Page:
We now live in a world where the moment you walk into a major department store, they are more than likely tracking what sections of the store you visit, how long you spent in each section, and which displays caused you to pause and linger. This data can be gathered as long as you are carrying your smart phone. According to an article in AdAge, a company called Nomi is further developing technology that gathers mobile-device IDs as people enter merchant locations through the merchant’s WiFi network or via small sensors that track a mobile device’s radio signals down to a one- to three-meter proximity. Nomi then uses machine learning to identify spatial relationships by crunching data on consumer footpaths. One of the major challenges associated with this technology is the encroachment on privacy. Do shoppers actually WANT their every step to be tracked, and can companies track them without consent? The issue has already created much debate.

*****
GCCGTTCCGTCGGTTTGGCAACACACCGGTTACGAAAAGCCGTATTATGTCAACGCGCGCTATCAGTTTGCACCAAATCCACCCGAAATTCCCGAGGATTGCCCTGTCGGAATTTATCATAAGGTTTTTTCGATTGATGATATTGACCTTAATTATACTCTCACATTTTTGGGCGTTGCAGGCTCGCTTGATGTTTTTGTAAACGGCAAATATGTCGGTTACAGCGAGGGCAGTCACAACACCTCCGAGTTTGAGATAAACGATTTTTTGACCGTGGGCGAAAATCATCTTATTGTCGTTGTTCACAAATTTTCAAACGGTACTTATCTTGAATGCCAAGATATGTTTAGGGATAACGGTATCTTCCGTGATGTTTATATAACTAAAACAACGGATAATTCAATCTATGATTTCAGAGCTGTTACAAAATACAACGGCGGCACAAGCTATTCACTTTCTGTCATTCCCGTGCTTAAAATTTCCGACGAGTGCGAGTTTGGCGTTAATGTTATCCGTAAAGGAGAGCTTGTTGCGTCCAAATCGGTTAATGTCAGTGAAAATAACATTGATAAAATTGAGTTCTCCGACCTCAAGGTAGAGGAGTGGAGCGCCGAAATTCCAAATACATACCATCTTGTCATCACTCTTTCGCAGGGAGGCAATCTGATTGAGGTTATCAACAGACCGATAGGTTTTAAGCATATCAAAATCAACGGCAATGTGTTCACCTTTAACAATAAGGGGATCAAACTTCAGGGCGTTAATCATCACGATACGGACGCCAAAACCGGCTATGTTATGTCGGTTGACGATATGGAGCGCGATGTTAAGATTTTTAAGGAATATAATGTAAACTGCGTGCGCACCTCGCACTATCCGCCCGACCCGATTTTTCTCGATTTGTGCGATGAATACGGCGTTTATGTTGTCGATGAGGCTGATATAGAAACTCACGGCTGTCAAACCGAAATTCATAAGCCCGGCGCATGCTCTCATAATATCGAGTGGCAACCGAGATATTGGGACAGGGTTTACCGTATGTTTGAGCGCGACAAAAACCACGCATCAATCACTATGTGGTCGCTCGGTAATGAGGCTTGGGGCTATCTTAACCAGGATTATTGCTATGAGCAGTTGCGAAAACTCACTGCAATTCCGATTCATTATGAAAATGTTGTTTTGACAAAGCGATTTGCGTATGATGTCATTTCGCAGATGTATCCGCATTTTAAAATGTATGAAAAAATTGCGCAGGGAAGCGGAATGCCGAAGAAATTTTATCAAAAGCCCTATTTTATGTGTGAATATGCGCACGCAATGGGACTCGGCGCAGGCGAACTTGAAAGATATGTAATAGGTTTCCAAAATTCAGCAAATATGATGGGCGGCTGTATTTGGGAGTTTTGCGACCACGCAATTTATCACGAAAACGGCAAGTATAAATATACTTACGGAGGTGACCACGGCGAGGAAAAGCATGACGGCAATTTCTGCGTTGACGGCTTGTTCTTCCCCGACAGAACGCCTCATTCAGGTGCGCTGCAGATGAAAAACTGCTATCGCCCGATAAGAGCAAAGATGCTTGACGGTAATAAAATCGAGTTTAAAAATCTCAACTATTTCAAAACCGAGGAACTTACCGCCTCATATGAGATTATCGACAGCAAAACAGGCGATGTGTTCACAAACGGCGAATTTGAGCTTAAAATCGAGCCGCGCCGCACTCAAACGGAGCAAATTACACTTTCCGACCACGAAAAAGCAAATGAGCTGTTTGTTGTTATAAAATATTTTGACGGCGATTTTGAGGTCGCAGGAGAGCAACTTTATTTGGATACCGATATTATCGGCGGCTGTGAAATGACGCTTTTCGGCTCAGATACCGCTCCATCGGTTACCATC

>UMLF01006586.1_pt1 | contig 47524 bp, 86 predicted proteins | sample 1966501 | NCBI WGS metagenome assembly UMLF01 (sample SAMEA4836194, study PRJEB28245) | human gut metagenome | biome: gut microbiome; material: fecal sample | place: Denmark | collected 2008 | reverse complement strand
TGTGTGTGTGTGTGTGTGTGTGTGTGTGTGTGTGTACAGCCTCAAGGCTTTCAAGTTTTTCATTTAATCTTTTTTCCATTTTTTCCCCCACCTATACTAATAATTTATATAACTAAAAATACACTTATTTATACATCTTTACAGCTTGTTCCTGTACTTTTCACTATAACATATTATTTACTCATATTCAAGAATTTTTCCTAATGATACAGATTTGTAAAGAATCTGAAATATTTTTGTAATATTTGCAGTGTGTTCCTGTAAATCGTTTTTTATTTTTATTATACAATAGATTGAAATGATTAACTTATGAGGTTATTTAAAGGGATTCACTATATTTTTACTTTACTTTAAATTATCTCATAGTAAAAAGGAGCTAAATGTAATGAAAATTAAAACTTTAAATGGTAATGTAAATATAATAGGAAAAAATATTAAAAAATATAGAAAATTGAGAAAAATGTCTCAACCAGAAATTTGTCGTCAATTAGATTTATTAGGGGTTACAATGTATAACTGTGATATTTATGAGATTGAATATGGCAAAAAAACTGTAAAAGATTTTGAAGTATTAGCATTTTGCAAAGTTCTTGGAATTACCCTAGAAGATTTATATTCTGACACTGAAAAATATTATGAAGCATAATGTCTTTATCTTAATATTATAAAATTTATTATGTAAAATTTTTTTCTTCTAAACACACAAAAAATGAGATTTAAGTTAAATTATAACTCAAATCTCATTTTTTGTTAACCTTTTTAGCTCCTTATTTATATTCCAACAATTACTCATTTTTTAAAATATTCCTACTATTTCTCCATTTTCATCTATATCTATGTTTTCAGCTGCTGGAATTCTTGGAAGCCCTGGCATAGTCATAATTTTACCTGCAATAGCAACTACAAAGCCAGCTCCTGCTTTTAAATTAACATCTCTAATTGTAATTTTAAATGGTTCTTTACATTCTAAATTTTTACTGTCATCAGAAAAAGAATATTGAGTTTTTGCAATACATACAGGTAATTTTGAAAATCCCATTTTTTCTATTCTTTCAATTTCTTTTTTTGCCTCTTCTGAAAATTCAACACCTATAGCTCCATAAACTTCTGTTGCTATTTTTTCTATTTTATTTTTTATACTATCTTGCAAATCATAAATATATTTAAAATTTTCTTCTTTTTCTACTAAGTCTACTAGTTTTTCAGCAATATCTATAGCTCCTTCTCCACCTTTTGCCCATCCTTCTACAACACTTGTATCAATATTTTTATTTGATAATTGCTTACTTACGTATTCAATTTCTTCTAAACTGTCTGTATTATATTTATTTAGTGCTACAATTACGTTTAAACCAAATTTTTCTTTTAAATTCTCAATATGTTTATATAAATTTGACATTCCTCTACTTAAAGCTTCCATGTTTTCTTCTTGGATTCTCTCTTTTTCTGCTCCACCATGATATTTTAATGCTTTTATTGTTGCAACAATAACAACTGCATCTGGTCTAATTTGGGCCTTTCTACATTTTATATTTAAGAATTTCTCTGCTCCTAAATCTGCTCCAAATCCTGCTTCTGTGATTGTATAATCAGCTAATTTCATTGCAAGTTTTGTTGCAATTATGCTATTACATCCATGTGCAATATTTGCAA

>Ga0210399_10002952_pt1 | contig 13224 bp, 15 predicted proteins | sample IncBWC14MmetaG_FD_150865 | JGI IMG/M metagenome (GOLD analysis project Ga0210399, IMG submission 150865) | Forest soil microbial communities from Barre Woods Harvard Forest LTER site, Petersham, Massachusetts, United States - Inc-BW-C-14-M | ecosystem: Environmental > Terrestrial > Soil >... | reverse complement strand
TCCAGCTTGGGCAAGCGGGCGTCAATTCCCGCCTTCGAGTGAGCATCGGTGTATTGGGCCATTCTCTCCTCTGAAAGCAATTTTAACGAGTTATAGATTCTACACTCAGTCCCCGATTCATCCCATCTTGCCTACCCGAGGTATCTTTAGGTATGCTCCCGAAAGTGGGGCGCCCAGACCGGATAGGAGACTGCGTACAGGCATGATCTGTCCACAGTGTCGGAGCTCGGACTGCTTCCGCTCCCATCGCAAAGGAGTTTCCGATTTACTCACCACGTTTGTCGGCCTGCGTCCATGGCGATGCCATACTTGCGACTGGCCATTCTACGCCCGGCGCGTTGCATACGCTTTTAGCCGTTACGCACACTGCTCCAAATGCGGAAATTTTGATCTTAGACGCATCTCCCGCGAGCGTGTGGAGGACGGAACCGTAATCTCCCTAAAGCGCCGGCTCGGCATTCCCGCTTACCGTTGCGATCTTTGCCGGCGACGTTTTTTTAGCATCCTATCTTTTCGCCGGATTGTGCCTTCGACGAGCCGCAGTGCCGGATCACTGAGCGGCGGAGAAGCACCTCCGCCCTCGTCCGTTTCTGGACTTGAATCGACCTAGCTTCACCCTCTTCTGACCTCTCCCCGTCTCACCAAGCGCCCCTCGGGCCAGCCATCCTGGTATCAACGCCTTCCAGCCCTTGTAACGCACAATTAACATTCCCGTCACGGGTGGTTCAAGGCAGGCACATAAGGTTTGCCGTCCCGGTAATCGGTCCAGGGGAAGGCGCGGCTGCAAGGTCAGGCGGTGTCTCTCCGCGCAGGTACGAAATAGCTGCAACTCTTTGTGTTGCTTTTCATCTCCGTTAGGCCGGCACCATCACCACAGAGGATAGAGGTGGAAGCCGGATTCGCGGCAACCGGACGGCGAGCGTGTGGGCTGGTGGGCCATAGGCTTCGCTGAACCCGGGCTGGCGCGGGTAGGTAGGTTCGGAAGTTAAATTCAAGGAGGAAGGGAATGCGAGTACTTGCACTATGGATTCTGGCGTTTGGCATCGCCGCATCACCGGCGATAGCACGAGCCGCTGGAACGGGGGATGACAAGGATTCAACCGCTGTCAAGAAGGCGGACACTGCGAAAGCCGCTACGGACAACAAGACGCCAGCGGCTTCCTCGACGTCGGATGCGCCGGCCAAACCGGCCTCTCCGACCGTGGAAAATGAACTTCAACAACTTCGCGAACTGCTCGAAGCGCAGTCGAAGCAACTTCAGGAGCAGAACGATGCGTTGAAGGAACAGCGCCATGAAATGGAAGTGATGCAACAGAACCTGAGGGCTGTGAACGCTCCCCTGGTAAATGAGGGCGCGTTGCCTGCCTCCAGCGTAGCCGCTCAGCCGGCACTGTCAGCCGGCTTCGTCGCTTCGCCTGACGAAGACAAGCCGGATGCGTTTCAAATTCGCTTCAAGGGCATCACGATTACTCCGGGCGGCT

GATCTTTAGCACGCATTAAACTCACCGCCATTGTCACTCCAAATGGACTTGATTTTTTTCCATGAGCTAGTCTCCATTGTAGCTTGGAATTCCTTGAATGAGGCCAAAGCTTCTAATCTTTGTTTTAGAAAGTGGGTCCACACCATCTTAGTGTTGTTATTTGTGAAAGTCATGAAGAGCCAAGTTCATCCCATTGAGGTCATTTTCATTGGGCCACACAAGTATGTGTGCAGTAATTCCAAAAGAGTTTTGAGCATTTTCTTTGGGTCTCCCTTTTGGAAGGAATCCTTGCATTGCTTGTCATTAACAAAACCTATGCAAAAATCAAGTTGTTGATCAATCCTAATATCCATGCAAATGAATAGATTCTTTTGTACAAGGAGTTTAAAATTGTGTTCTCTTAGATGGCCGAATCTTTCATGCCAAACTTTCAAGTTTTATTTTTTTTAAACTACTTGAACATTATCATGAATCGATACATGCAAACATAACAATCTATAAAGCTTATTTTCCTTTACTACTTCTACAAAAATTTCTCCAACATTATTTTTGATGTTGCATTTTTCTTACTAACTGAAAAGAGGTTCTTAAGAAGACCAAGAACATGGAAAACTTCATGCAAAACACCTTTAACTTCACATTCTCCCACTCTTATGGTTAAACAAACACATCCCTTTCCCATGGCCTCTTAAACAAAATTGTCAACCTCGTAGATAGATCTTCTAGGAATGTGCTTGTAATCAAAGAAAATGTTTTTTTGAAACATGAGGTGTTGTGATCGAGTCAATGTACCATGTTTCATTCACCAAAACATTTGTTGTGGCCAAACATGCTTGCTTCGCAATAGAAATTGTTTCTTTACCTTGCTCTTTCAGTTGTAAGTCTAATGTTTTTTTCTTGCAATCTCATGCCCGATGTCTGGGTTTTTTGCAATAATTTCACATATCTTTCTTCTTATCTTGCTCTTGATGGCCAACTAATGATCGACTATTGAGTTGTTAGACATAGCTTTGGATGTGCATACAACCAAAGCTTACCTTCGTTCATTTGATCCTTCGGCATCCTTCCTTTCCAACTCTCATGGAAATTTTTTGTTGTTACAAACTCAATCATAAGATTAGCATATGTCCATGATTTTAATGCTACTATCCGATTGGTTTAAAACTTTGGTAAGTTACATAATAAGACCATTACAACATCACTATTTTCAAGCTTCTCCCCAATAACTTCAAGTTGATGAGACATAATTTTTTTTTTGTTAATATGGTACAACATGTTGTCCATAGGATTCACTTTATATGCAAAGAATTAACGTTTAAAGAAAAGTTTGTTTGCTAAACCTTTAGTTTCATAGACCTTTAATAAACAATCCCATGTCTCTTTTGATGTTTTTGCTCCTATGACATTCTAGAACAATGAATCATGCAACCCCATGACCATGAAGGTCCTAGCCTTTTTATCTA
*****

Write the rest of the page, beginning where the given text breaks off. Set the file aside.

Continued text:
According to The Washington Post, Maryland has just issued a bill which is currently making its way through the legislature. It would require stores to prominently display signs informing shoppers they’re being tracked on their phones. This still leads to the question: How do you educate people about their privacy rights in the age of Big Data? This is the hot topic in discussion this week in IMC 619- Emerging Media & The Market. Does putting a sign on the door telling customers they are being tracked really give them an idea of how their data will be used after they leave the store? Probably not.
One thing may be certain: as consumers we need to self-educate about the devices we use each and every day. We need to learn the full operating capabilities of the powerful tools that help us connect with the world. The truth is, it goes both ways. Those devices allow the world to connect back with us, and many times that requires sharing or illegally using our private information.